April 17, 2009
The Anglican Communion Institute’s conference, Anglicanism: A Gift in Christ, has just concluded. In typical ACI fashion, the table was set with rich food: Lectures by the Rev. Dr. Ephraim Radner, the Rt. Rev. Anthony Burton, the Rev. Dr. Philip Turner, The Most Rev. and Rt. Hon. Dr. George Carey, Dr. Cheryl White, and Archbishop Bernard Ntahoturi.
As we all know, the big criticism perpetually leveled at ACI is that they “don’t do anything.” It’s certainly true that they don’t advocate breaking catholic order for the sake of catholic doctrine. Holding fast is doing something. Or, as a retired general officer of my parish likes to say, “just because I don’t panic doesn’t mean I don’t care.” Standing up for decency and order is, in and of itself, laudable. Despots can get things done more quickly, but if you rush a miracle, you’ll get a rotten miracle.
The lecture that will undoubtedly make the biggest splash will be Lord Carey’s. He was fourth in the line up, connected, and hit one out of the park. You all should look forward to reading his lecture on the Anglican Communion Institute’s website. Essentially, he demonstrated that the Communion is not a new invention, but a century-long work of the Holy Spirit. He argued so clearly that the heart of the problem is authority—and if we do not use what authority we have as the case has been—the result will be separation and fragmentation, which aren’t gospel values!
The big take away for me is a reminder of the richness of this tradition, why it’s worth defending. That was expressed most completely in worship. In short: no liturgical shenanigans. No changing pro-nouns. No monkey business. Just, let your guard down, give yourself over to the grace of decent order.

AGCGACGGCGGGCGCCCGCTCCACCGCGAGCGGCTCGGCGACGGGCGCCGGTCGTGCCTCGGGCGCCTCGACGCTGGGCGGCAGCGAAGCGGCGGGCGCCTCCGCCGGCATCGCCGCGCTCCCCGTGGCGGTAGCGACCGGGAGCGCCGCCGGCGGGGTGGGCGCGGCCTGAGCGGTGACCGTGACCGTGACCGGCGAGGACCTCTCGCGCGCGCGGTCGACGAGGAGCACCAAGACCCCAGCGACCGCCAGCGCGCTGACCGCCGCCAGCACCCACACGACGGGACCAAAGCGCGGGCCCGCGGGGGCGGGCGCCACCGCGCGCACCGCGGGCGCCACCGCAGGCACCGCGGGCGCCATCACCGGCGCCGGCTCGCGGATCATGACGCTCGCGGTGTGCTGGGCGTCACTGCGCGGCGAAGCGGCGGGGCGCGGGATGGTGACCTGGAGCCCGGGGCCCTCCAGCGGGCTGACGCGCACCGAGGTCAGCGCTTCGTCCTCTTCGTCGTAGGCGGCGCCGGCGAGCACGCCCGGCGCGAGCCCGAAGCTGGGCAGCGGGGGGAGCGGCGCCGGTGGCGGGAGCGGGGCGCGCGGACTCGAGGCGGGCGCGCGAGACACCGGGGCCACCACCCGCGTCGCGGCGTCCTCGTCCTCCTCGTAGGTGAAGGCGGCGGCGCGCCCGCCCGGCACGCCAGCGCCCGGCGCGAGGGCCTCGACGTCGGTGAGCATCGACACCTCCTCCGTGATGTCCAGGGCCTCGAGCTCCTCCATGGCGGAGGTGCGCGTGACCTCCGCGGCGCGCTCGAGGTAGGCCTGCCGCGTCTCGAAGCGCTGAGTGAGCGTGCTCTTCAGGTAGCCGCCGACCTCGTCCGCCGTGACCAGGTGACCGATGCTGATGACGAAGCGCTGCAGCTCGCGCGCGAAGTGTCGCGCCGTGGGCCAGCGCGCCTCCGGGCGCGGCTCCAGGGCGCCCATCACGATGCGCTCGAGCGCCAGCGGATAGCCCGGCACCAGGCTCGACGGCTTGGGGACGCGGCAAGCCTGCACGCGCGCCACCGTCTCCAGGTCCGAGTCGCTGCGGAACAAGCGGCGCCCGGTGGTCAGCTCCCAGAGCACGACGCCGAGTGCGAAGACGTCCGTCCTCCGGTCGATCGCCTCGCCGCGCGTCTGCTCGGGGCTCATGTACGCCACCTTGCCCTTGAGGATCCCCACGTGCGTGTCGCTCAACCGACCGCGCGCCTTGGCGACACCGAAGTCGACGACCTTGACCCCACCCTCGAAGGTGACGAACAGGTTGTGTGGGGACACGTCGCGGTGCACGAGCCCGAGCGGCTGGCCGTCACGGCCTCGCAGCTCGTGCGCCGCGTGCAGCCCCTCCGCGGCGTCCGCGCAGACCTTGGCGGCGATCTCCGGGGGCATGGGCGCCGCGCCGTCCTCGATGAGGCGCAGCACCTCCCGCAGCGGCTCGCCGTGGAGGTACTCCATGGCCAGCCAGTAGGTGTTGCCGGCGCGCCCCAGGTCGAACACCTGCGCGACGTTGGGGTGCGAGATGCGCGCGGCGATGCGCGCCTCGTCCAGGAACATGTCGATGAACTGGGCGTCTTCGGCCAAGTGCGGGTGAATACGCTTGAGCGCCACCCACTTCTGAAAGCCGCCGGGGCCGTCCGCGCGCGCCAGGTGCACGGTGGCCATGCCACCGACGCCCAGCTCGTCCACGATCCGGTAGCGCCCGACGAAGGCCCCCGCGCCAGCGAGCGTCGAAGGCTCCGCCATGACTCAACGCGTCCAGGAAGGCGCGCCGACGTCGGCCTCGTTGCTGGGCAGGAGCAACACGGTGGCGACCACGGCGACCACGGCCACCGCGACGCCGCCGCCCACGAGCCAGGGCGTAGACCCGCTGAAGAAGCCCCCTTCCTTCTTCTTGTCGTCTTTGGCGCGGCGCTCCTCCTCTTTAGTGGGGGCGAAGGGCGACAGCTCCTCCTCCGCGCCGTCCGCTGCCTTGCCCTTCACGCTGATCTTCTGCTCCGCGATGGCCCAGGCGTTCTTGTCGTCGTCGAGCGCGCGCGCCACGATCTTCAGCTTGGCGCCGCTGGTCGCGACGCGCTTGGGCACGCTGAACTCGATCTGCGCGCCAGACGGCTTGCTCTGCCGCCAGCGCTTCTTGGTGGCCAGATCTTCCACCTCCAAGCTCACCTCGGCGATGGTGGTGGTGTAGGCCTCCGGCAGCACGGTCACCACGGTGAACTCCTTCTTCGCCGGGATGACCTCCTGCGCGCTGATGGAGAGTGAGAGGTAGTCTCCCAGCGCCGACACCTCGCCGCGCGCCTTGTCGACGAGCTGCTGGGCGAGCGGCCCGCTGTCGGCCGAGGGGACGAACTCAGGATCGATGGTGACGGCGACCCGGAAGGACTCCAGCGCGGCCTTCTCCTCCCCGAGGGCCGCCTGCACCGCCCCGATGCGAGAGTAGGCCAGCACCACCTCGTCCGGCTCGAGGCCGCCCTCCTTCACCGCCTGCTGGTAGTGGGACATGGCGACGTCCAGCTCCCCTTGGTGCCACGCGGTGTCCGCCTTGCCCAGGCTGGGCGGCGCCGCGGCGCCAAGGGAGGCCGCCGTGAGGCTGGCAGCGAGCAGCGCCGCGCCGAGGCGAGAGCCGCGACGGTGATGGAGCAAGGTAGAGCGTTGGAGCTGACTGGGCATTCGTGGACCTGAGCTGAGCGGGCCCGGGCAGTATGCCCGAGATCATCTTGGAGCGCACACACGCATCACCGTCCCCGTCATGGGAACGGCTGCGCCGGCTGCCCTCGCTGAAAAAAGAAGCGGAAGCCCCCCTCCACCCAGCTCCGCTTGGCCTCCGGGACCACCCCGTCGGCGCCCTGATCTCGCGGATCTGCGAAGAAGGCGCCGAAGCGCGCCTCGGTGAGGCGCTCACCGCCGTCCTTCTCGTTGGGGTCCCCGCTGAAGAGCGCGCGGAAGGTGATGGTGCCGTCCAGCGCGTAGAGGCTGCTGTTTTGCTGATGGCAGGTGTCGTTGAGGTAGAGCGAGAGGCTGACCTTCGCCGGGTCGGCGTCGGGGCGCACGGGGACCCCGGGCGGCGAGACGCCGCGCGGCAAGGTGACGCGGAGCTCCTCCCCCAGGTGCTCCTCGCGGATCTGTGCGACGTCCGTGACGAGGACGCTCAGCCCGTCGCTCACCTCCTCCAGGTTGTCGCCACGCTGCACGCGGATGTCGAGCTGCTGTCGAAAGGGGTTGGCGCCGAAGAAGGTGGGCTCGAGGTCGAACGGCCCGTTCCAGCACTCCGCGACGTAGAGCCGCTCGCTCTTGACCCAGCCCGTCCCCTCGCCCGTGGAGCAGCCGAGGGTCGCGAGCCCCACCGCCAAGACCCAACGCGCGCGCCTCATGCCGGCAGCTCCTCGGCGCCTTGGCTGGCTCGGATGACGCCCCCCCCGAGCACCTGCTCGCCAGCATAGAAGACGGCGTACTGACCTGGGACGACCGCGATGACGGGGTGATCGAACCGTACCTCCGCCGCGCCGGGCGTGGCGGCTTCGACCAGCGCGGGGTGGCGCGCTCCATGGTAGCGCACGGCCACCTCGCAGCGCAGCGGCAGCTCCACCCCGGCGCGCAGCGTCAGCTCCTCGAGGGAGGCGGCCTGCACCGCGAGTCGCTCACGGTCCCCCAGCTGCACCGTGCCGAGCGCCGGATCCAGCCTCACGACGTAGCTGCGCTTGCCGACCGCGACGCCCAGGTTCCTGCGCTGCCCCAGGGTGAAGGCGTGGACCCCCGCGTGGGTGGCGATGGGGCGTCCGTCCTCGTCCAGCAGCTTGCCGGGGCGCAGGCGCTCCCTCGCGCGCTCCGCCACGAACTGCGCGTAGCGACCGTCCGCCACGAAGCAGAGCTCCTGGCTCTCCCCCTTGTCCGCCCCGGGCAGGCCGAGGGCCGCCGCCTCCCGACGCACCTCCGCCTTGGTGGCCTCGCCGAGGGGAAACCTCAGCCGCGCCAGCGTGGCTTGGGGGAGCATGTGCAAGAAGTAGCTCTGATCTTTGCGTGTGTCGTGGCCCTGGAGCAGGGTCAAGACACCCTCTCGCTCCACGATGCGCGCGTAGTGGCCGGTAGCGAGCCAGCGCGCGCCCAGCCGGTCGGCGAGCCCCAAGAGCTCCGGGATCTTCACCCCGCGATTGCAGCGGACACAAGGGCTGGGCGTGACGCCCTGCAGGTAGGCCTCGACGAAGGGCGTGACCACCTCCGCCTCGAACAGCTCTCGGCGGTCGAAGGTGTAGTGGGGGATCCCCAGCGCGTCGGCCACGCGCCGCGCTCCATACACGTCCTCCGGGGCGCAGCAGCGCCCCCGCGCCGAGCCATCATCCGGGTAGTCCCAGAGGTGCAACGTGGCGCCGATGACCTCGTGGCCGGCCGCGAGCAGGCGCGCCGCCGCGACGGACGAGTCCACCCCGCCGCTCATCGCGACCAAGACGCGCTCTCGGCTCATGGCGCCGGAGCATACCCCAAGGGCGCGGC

The richness of the Anglican tradition also came through in the appreciation of formation. It should come as no surprise that a group of teachers should tell us how important school is. But, it is. Sadly, we know too well how hard it is to get a decent argument out of a liberal. Shoot, the emphasis on empathy is so pervasive, the idea that love equals acceptance of everything but decency and order, that scripture, tradition, and common sense are all emptied of their authority. All we can argue about is how strongly we feel things, or perhaps who is more victimized. I'm so bored with the "I'm more of a victim than thou" thing--and the willingness of so many to fall on the sword of self-loathing and guilt.
Was that a rant? Probably. Anyway, the point was driven home again and again: for the tradition to work authoritatively in people’s lives, people have know and practice the tradition. So, I shall go home to my parish, renewed in my commitment to stand firm, to commend the faith once delivered, and to hand on what was handed to me, the gift of salvation in Jesus Christ our Lord.